From time to time, I find myself struggling to maintain my weight loss. I can gain five pounds without even trying. When this happens, I must quickly resume my careful regimen so I can drop back to my target weight range.
After five years of conscious effort, I confess to a certain longing for a magical solution.
Isn’t there a pill we could safely take that would help us shed pounds? Or curb an unmanageable appetite? Isn’t there a way to turn fat into sleek muscle without the time and effort of exercising?
You know the expression “Be careful what you ask for because you just might get it”? Perhaps to our detriment, our wish may come true as a result of genetic tinkering.
Nicholas D. Kristof, a New York Times columnist, reported on a research breakthrough that could change the form of warm-blooded species, including humans.
Kristof writes about recent advances in genetic engineering of cattle in which scientists have genetically blocked the production of myostatin, a substance that curbs muscle growth. The result is overmuscled cows without a speck of fat—all without exercising.
The cows look like what Arnold Schwarzennegger would look like if he were from the bovine species. For your own peek at the future, you can look at Belgian Blues here. The photograph would be laughable if the implications weren’t so serious.
When the same genetic engineering was tried on mice, an increase of 15-30 percent in size was noted. Also importantly, the middle-aged, overmuscled mice didn’t lose strength as they aged.
The genetic research was originally intended to help two groups—persons suffering from muscular dystrophy and seniors suffering from weakened muscles as a result of aging.
But once genetic engineering becomes available, do any of us believe it will be limited to those two groups? If steroids are a problem, imagine how the availability of genetic engineering would affect sports. Monday Night Football would become a contest between giants.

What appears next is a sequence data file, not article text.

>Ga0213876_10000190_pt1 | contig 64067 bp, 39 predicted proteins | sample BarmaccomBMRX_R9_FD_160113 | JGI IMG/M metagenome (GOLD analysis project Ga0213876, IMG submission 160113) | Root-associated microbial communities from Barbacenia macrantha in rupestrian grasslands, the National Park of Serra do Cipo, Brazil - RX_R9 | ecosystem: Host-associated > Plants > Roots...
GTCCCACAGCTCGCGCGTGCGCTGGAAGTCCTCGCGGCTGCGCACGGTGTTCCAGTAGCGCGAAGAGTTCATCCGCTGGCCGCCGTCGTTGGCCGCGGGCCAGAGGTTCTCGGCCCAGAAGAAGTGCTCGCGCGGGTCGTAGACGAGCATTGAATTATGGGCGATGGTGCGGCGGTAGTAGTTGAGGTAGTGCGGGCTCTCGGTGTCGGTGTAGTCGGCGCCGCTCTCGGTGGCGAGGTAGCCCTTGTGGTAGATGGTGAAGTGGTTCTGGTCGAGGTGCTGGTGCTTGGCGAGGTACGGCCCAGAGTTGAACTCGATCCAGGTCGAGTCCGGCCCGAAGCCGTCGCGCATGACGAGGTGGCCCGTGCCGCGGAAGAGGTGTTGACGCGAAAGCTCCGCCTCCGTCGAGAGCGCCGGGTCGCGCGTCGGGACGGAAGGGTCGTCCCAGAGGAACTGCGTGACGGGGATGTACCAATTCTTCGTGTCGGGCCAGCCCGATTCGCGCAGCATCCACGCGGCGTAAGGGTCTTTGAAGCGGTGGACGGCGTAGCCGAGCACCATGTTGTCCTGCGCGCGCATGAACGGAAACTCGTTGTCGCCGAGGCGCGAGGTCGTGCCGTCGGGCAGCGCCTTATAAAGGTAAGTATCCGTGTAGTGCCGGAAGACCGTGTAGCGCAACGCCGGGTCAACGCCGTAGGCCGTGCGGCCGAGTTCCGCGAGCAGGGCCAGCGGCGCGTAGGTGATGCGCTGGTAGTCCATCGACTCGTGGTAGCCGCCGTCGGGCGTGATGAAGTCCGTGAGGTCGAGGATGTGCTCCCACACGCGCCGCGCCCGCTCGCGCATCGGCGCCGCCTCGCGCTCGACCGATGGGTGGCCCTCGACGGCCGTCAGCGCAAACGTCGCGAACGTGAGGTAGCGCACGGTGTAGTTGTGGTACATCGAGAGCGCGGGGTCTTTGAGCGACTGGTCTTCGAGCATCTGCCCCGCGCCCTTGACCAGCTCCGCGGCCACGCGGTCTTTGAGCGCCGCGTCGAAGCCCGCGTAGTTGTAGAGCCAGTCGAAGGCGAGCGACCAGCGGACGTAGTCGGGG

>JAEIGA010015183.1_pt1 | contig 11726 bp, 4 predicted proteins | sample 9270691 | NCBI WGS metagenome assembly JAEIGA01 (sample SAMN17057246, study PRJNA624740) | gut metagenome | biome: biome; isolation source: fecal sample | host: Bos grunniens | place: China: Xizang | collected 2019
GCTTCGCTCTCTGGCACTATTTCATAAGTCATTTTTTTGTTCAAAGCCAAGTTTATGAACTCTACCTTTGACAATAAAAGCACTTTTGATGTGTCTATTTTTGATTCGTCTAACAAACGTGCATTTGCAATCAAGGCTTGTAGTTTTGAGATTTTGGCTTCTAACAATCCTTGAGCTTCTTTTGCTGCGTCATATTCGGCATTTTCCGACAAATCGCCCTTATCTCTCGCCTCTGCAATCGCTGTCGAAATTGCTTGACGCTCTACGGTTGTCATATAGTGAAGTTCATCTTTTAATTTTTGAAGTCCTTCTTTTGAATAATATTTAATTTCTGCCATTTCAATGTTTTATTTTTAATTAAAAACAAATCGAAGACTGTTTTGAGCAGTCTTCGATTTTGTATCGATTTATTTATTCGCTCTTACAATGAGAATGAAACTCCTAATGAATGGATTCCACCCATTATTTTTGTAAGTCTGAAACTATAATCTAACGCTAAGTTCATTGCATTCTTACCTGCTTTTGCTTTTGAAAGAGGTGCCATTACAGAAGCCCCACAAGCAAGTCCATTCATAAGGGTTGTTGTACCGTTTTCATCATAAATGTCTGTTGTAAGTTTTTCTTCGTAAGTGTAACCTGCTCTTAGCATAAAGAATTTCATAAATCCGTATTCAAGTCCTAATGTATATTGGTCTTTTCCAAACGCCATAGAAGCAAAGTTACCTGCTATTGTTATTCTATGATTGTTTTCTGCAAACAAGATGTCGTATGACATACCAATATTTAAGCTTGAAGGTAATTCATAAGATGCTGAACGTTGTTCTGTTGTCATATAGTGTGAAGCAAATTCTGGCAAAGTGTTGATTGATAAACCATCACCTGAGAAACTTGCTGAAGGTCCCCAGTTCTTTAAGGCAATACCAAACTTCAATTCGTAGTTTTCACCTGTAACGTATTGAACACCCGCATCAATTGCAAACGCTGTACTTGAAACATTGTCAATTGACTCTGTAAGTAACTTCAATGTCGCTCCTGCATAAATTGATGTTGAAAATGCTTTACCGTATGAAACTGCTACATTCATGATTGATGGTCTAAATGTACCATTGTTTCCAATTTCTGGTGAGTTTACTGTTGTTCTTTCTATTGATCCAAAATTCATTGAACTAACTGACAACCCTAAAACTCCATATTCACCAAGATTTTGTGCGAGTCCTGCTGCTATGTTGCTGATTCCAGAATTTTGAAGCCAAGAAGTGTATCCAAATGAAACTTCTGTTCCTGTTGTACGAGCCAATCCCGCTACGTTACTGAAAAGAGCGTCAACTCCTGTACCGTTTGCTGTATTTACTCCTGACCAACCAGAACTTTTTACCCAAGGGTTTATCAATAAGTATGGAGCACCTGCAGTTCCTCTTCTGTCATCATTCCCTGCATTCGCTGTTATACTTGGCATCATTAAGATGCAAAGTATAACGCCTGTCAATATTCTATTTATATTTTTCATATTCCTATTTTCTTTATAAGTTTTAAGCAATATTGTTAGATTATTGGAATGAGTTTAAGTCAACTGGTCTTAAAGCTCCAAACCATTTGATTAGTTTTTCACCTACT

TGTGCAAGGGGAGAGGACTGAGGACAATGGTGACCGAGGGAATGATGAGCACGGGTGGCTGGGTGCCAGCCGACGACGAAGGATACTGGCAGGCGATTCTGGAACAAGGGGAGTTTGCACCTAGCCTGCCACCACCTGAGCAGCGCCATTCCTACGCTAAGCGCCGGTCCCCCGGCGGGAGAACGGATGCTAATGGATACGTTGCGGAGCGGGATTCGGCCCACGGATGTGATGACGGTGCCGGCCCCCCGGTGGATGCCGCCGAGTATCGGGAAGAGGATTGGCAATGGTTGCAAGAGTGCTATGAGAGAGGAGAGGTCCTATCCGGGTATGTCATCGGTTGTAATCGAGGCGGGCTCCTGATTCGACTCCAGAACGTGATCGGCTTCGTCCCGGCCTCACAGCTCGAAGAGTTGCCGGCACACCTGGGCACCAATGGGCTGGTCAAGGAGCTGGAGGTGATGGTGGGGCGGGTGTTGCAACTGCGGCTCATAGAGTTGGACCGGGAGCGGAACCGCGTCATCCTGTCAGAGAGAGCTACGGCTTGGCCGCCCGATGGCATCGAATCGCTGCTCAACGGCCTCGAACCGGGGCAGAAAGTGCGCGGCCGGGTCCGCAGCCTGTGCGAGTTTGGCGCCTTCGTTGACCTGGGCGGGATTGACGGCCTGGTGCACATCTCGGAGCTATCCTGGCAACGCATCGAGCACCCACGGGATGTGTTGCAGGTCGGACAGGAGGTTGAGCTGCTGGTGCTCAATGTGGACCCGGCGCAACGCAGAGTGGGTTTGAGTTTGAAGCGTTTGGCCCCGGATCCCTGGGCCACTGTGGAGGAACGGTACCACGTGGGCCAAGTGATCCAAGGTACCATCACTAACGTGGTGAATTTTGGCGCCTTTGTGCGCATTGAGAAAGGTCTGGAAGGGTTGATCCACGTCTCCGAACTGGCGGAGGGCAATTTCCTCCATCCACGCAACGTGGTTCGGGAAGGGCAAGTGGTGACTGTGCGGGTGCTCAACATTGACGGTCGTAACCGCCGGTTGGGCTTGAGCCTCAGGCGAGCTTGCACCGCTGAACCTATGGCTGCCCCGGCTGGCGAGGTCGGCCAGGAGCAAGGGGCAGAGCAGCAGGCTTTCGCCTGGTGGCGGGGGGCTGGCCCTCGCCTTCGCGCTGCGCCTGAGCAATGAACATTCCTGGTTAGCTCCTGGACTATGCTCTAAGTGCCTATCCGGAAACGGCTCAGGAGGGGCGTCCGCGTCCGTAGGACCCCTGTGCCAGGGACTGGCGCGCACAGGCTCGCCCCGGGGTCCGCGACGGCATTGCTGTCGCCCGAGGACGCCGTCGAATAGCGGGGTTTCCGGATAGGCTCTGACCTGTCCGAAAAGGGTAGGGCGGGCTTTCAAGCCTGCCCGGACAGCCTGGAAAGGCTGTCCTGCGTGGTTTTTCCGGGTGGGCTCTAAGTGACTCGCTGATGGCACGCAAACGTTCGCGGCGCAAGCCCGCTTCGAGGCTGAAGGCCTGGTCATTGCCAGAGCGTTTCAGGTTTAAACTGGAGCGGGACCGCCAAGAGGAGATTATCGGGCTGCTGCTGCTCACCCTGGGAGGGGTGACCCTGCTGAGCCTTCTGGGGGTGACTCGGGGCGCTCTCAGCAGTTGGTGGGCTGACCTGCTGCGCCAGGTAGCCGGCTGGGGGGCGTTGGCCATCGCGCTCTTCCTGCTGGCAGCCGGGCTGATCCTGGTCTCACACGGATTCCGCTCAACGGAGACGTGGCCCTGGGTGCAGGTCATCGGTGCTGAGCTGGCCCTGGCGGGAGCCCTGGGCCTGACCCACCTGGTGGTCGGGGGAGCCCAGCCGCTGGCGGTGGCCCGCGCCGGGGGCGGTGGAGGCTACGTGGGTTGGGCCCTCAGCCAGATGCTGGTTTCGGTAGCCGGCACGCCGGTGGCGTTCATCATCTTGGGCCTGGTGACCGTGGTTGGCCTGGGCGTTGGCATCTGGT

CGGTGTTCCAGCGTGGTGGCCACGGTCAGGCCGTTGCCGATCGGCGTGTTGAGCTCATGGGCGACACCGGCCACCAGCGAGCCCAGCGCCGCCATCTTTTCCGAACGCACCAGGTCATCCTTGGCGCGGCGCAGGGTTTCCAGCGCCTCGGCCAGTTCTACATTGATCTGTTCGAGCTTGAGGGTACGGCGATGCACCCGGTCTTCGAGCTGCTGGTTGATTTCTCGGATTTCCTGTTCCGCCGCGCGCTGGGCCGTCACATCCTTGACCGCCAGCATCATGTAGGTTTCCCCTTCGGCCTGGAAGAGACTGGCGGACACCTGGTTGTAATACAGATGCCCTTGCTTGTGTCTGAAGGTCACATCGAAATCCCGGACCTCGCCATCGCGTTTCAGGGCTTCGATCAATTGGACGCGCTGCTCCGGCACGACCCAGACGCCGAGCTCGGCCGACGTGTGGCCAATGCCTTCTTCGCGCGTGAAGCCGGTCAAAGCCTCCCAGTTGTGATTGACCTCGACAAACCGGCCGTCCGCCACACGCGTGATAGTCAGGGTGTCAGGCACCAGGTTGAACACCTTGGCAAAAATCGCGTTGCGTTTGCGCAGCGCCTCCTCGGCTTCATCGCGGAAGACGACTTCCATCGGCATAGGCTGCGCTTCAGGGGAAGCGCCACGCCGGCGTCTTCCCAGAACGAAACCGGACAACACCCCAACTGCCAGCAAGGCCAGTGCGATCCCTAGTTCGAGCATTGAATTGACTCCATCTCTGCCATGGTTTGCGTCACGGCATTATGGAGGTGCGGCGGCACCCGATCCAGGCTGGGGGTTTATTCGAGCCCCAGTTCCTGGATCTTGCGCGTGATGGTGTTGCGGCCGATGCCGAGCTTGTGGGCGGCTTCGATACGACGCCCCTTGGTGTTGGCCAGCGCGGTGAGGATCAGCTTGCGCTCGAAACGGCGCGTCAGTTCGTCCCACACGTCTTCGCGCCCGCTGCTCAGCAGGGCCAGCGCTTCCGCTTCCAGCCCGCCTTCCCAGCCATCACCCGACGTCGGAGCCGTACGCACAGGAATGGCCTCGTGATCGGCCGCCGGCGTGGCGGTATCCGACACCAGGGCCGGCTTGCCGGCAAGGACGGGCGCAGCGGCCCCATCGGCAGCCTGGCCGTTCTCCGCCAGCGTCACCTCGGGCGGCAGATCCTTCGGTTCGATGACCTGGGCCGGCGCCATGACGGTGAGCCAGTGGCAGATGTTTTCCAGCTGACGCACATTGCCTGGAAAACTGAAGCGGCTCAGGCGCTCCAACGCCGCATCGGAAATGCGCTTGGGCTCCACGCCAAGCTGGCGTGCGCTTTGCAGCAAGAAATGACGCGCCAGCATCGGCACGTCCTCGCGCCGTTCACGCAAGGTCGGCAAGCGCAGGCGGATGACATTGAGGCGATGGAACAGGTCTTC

Wouldn’t it be tempting to undergo a painless procedure and bypass a lifetime regimen of eating carefully and exercising regularly?
Wouldn’t men find the magic solution hard to resist, given our culture’s emphasis on masculine strength? I’d like to think I wouldn’t succumb to a quick fix, but I’m not certain that I wouldn’t.
The implications for future generations stagger the imagination. Would overmuscled athletes be the norm and people who refuse to change their genetics be freaks? With two-thirds of us being overweight, we currently suffer numerous medical problems. Would those medical problems lessen if the majority of us were trim giants? Or would we create other problems?
Kristof describes a boy who, through an accident of nature, has the human form of the Belgian Blues genetic mutation. At age four, the boy is already setting records for weightlifting with his extraordinary muscling.
Where will the genetic tinkering stop? Probably not with the human race. Wouldn’t we want supersized chickens so eggs would be larger? Wouldn’t we want bigger pigs so hams would double in size? Wouldn’t sheep be supersized so farmers could harvest more wool?
We all know what happened to the tomato when it was reengineered genetically. Commercial tomatoes are thick skinned and frequently tasteless. Would human genetic engineering produce the same unsatisfactory result?
Spared by advancing age the opportunity to tinker with my own genes or alter in utero the genes of my offspring, perhaps I am better off than I know. Given my ambivalence, I don’t even have any useful advice for the next generation.
At least for the foreseeable future, for better or worse, I’m stuck with eating carefully and exercising regularly. To quote Popeye, “I’yam what I’yam.”